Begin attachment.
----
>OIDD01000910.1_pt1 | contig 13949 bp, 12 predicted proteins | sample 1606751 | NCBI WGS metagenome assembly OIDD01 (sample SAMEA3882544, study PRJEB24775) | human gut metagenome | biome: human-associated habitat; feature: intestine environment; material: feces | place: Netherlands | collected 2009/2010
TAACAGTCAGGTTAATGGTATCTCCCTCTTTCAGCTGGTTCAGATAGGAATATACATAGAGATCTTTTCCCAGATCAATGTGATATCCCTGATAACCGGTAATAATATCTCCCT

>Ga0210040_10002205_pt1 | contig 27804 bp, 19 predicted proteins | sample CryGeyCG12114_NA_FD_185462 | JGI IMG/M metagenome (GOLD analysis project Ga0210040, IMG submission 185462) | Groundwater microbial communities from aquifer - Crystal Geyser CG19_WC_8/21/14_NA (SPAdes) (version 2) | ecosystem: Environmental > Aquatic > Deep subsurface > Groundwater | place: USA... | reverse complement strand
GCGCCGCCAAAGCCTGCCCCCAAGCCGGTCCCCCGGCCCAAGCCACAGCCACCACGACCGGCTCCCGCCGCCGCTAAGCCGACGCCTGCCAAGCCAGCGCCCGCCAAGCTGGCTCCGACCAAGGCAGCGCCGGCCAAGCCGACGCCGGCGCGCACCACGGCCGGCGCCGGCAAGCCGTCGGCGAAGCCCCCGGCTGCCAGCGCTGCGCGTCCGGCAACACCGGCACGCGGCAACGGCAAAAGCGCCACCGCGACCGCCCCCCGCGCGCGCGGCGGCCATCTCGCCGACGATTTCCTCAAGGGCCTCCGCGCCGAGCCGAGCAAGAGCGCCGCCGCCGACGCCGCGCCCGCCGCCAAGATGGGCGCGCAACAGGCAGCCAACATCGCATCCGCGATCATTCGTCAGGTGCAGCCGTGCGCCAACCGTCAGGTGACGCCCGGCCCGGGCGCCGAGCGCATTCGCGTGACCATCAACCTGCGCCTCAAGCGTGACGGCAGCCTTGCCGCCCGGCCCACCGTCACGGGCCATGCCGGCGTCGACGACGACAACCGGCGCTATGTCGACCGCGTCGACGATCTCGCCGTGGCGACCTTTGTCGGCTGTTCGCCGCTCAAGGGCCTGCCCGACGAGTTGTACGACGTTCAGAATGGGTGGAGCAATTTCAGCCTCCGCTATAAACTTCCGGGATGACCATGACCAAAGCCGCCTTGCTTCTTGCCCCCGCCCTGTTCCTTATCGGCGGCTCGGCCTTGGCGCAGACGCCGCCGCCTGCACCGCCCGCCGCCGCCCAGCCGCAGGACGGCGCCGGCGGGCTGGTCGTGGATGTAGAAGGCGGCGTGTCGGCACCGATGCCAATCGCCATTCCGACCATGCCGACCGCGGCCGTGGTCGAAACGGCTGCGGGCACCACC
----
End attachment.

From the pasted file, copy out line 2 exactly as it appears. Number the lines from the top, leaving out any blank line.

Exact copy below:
TAACAGTCAGGTTAATGGTATCTCCCTCTTTCAGCTGGTTCAGATAGGAATATACATAGAGATCTTTTCCCAGATCAATGTGATATCCCTGATAACCGGTAATAATATCTCCCT